Wash coat on what metal? The chemistry of the coating reaction depends on many things. These details are important. If you are interested in a design choice based on reality, research the process to support your argument.

              I guess you support alumina coating on stainless steel? Is the coefficient of expansion the same for alumina and stainless,? I don’t believe that it is. This will result in either distortion of the metal or flaking of the coating. Also, the coating process must be tested over many heating cycles. That costs money.

              • Obvious

                The expansion coefficient problem is an important one, which can be modified by dopants. This is already a semi-mature technology. It does introduce probably too many extra elements with unknown effects to the problem if being used for LENR experiments.
                I intend to continue with solid state electrolyte research, followed by some experiments that might show some promise of utilizable results. If I am lucky, there may be some success that could be applied to battery technology, if not CF problems.
                Everything costs money. But there are grants available for battery research. Knowing how to ask is almost as important as knowing what to ask sometimes.

  • Axil Axil

    “Since the Lugano and Ferrara tests worked without strong containment, I urge people to avoid strong containment vessels, unless a compelling requirement for them emerges.”

    Why do you think that Rossi gave the testers spare reactors…just like in the experiments of the Russian, these reactors explode all the time. Only by luck do you get the unit to function correctly.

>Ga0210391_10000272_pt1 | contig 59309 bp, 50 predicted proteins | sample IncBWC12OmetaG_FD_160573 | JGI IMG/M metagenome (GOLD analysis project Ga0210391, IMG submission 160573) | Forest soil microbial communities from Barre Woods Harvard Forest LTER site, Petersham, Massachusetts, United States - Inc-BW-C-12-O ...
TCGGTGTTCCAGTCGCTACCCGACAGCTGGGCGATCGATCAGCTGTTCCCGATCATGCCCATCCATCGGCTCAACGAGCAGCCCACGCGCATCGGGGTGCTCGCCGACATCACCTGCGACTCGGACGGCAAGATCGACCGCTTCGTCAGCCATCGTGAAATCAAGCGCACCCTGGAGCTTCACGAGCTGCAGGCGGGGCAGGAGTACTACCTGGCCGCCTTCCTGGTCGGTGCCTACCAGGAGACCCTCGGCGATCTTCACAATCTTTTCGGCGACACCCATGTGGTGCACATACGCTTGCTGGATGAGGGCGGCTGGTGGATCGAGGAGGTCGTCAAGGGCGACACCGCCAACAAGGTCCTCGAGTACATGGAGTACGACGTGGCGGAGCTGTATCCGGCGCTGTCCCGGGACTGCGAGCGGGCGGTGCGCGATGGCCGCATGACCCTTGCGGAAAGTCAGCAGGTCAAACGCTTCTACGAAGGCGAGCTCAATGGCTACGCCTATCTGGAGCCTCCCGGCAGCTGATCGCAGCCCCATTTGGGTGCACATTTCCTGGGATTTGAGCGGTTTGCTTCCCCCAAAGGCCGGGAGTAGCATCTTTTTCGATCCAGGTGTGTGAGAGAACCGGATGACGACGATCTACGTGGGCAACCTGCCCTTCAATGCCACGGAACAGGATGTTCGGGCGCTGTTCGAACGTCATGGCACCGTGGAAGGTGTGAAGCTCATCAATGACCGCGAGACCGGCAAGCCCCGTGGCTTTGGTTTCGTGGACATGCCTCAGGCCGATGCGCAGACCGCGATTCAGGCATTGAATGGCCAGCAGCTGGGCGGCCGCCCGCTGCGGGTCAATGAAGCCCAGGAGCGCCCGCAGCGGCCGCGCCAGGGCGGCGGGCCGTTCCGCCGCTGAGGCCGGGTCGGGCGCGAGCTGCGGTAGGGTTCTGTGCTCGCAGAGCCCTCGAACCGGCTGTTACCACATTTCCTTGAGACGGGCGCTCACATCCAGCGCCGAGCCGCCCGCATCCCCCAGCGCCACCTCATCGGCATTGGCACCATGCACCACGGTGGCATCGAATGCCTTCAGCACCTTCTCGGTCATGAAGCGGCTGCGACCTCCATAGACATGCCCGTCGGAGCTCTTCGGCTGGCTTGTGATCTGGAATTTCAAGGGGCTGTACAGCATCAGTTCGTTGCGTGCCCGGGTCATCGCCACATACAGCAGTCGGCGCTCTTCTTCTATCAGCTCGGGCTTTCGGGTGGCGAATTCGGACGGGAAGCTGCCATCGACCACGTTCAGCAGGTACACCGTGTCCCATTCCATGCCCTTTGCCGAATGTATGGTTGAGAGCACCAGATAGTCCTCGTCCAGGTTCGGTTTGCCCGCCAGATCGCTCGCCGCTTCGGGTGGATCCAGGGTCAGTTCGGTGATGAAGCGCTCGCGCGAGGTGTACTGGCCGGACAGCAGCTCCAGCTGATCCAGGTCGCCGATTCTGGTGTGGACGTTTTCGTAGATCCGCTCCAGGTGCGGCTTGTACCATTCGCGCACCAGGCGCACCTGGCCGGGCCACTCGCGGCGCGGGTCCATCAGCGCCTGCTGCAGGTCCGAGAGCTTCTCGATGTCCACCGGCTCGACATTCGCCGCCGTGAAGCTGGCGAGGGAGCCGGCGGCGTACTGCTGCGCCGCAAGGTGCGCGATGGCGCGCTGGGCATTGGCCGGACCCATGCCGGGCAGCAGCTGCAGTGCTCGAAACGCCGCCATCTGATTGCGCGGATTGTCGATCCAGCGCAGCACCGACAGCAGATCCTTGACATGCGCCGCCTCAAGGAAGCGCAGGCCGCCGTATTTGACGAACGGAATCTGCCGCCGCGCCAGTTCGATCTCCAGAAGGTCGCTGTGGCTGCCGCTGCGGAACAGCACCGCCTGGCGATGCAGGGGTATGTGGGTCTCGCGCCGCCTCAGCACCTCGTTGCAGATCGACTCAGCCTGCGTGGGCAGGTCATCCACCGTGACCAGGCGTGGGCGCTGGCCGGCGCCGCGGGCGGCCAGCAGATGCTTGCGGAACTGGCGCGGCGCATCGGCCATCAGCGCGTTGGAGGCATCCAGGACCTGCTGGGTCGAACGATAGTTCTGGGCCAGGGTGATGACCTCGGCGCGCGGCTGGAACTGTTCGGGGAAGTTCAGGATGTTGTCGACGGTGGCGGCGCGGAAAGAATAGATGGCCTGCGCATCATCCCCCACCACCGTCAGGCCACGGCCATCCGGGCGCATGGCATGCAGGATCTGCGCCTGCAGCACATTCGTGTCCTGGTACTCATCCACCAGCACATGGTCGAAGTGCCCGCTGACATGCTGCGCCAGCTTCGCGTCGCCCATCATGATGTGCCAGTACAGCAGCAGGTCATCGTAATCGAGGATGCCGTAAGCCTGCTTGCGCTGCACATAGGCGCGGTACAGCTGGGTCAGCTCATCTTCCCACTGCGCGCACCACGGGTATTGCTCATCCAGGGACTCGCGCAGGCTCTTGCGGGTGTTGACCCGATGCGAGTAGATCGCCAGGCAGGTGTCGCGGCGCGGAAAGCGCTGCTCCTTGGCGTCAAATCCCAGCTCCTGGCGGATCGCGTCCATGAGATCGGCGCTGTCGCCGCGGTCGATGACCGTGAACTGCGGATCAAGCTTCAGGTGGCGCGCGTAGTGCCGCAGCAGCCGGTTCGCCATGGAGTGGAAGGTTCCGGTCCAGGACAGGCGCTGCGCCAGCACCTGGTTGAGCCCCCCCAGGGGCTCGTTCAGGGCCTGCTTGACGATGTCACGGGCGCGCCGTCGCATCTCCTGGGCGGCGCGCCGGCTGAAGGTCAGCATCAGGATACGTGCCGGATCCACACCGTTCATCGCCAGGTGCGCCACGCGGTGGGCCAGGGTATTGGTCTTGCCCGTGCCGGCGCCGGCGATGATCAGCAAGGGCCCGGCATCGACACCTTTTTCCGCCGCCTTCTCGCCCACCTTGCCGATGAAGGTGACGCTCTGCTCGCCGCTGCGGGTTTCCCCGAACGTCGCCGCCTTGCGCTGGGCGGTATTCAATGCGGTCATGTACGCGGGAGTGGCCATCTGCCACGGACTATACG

• Axil Axil

    Details, details… A cold reactor will produce gamma. Rossi and the Russian require at least 4 hours to heat up their reactors before the reaction starts. If you want to put a LENR reactor in a car or a house, you cannot take 4 hours to warm the reaction up before you can use it. When Rossi did a cold reactor startup, he got 250,000 counts from a gamma radiation detector. Rossi says that he has produced positron/electron based gamma.

    Not having radiation protection means at least a 4 hour startup or shutdown delay before and after use. This is only acceptable for industrial steam heat. Why do you think Rossi is producing a industrial product first?

  • Axil Axil

    Rossi’s current reactor design is a Rube Goldberg Machine. In engineering, KISS is the rule. keep it simple. The best route to a functional LENR reactor is the fuel cell technology that uses ions to produce electricity directly from the LENR reaction through the use of ionic membranes.

    Tungsten heat pipe technology is commercial off the shelf (COTS) design and is a direct fit with fuel cell technology.

    • bachcole

      Although a slight exaggeration, I like your comparing Rossi’s current reactor design to a Rube Goldberg Machine. I think that the problem may be that there is something about the reaction that requires it to take place in a certain sized container. Remember that this phenomena is new to the human race. Hopefully someone will figure out a way to do the reaction in larger containers.

      • Axil Axil

        I think that the parameter that limits the reactor size is the speed that heat can be removed by convection from the reactor. If heat could be removed 10,000 faster, the reactor could be 10,000 time bigger.

        A heat pipe design can remove megawatts of heat almost instantly.

  • Axil Axil

    Rossi’s design includes a shipping container, miles of copper bus cables, miles of copper water pipe, a ceramic heat shield in each of 100 reactor subunits, hundreds of computers, support electronics, and three people to operate the reactor complex. And the reactor does not generate electric power…it just produces steam.
    Trade that off against a hot pressed tungsten heat pipe.

  • Mike Ivanov

    There is no licensing or regulations for LENR devices as far as I know. Tungsten is expensive and hard to process.

    • Axil Axil